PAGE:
Let’s cut to the chase: The 2020 Mercedes GLB can hold an astonishing amount of stuff for a vehicle its size. The specs say there is 24.0 cubic feet of space behind the back seat, which would actually be quite good for this smallest segment of luxury SUVs (Audi Q3, BMW X1, Volvo XC40, etc.), but the space is so configurable that you end up with way more than that. I managed to fit inside roughly the same amount I put into the Subaru Outback, which is a far larger vehicle on paper (32.4 cubic feet) and in person. Wow. We already discovered when we tested the GLC that Mercedes seems to undersell its cargo capacity numbers, and this only reconfirms it.
First, let’s take a look at all the tricks the GLB has up its sleeve.
There are two floor heights, and there’s quite the difference between the two. This amount of space is needed to squeeze in the available third-row seat. Mercedes didn’t have a seven-passenger GLB on hand during the first drive event, which isn’t surprising as I can’t imagine it being comfortable for anyone. Possibly dogs, but only small ones.
Let’s put some luggage inside. This test car didn’t include the available roller-style cargo cover, so I’ll obviously start without it. As always, I use two midsize roller suitcases that would need to be checked in at the airport (26 inches long, 16 wide, 11 deep), two roll-aboard suitcases that just barely fit in the overhead (24L x 15W x 10D), and one smaller roll-aboard that fits easily (23L x 15W x 10D). I also include my wife’s fancy overnight bag just to spruce things up a bit (21L x 12W x 12D).
This is with the floor in its highest position. All of the bags fit and there’s room to spare. Already we’re doing far better than everything else in this segment and even those above it. Check out all that space between the bags and liftgate edge. It’s at least the equal to the GLC, but then that has only one floor height.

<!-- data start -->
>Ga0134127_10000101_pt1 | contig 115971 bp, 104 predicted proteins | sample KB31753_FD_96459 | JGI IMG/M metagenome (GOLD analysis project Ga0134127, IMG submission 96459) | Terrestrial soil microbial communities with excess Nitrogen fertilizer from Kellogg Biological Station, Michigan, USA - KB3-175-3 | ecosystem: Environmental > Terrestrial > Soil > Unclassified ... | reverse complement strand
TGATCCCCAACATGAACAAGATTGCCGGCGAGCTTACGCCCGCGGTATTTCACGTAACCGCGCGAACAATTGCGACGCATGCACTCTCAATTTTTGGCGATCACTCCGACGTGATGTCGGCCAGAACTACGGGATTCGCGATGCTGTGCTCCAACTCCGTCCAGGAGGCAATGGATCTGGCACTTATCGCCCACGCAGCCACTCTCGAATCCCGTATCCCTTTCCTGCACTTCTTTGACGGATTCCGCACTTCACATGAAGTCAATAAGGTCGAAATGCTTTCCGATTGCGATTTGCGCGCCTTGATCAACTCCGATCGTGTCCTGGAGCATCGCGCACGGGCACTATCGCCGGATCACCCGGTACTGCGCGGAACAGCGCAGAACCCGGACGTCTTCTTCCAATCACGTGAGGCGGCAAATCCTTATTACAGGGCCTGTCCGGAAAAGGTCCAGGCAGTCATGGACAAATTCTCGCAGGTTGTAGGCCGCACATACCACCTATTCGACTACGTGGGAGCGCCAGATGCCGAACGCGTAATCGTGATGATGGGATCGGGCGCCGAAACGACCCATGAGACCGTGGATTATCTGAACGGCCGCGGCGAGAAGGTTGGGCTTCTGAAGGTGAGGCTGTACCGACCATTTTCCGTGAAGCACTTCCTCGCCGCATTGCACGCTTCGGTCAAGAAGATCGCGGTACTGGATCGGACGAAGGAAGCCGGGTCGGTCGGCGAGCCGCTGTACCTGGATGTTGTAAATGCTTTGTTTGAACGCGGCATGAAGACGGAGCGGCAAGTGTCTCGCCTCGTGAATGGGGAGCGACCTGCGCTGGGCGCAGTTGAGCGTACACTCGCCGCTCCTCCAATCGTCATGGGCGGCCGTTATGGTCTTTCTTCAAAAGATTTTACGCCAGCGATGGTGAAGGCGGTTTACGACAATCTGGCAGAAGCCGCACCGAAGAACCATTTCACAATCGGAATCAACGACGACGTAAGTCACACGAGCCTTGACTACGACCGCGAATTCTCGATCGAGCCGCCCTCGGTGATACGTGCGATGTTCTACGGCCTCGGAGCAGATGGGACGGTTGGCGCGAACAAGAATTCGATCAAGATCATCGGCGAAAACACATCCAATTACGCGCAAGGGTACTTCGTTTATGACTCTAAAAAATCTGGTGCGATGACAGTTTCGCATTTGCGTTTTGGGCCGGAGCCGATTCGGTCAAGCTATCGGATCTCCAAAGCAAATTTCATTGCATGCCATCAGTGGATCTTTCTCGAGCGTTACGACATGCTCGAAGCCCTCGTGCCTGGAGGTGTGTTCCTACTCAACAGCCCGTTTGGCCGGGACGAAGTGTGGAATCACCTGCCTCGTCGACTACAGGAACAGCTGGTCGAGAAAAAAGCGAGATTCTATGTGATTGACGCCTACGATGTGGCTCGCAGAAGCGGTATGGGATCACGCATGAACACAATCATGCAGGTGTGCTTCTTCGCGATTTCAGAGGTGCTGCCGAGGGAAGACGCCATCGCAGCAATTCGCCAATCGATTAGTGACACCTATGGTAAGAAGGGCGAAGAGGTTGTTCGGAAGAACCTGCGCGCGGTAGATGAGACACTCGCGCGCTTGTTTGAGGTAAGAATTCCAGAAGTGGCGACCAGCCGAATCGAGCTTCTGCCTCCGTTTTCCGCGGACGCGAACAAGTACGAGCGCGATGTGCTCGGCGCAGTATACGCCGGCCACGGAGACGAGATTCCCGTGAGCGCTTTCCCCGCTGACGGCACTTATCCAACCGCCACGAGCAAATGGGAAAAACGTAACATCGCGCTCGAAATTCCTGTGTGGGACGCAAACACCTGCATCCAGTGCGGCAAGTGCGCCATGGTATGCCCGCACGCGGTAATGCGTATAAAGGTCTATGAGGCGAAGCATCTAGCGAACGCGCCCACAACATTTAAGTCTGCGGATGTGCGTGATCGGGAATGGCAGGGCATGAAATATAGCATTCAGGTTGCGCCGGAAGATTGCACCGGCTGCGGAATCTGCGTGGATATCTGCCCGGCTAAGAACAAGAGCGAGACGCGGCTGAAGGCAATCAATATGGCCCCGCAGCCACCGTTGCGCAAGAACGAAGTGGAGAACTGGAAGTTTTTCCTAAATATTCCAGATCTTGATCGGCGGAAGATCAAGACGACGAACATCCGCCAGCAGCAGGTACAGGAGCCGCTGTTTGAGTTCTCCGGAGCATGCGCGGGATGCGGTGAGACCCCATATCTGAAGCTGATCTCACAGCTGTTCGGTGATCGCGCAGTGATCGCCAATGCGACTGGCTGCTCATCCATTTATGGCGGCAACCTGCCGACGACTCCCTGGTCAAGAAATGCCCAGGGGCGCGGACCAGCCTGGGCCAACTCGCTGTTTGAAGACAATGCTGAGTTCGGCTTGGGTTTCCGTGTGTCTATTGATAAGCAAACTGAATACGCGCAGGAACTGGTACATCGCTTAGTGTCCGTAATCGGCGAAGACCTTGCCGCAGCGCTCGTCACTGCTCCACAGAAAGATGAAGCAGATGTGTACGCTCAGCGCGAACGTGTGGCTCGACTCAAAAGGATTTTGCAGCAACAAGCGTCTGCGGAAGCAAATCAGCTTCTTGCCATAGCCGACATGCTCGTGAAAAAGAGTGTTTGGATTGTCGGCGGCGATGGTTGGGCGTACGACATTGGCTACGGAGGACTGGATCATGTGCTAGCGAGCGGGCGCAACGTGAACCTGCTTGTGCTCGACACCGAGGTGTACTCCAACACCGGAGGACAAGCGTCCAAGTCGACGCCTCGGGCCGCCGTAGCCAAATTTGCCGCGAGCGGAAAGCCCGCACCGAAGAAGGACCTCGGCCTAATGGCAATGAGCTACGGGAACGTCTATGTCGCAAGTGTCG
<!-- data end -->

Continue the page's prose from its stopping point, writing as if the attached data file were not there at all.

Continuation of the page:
Here are two bag configurations with the floor lowered. At the right, you can also see the advantage of the GLB’s boxy shape. It allows you to easily stack bags all the way to the liftgate, which is rare with increasingly raked SUV rooflines.
The above photos plainly show how much space is left, but we’re not done yet. The GLB also has a sliding and reclining back seat. Thus far, it has been slid all the way back and reclined to what I consider a standard angle.
Above left shows the extremes of its sliding and reclining travel. Above right shows the range of recline using the 40/20/40-split, which is yet another great cargo feature.
Because the seat can slide, you could easily slide it forward, fully recline the seat AND still achieve all the space shown above.
Now, I could slide the seats fully forward and render them mostly useless while stuffing in an absurd amount of junk, but what’s the point of that? Instead, I simply slid the 40/20 portions forward by a small amount shown below. The /40 portion stayed where it had been.
And just by doing that, I was able to fit in all of this stuff.
Again, this is what I could manage in the Subaru Outback, and it looks awfully similar to the Honda CR-V and Toyota RAV4 (possibly even a bit better). Now, all of those still have more back seat space, but to underline this point: The GLB’s seats are still not fully forward and upright. There is in theory even more space! Yes, that calls for an exclamation mark.
Below is the rear view when fully loaded. You can still see, and nothing will fly forward.
Two final points. Above left is a side view of cargo area fully loaded, demonstrating again the advantages of the boxy shape. Above right is the handy strap and hook that let you prop up the floor while accessing under-floor items. Thoughtful.
Quite frankly, I’m blown away by the little GLB. It is far more functional than the bigger GLC (which is admittedly more luxurious and better to drive) and other compact SUVs, luxury brand or otherwise. Kudos to the engineers and designers.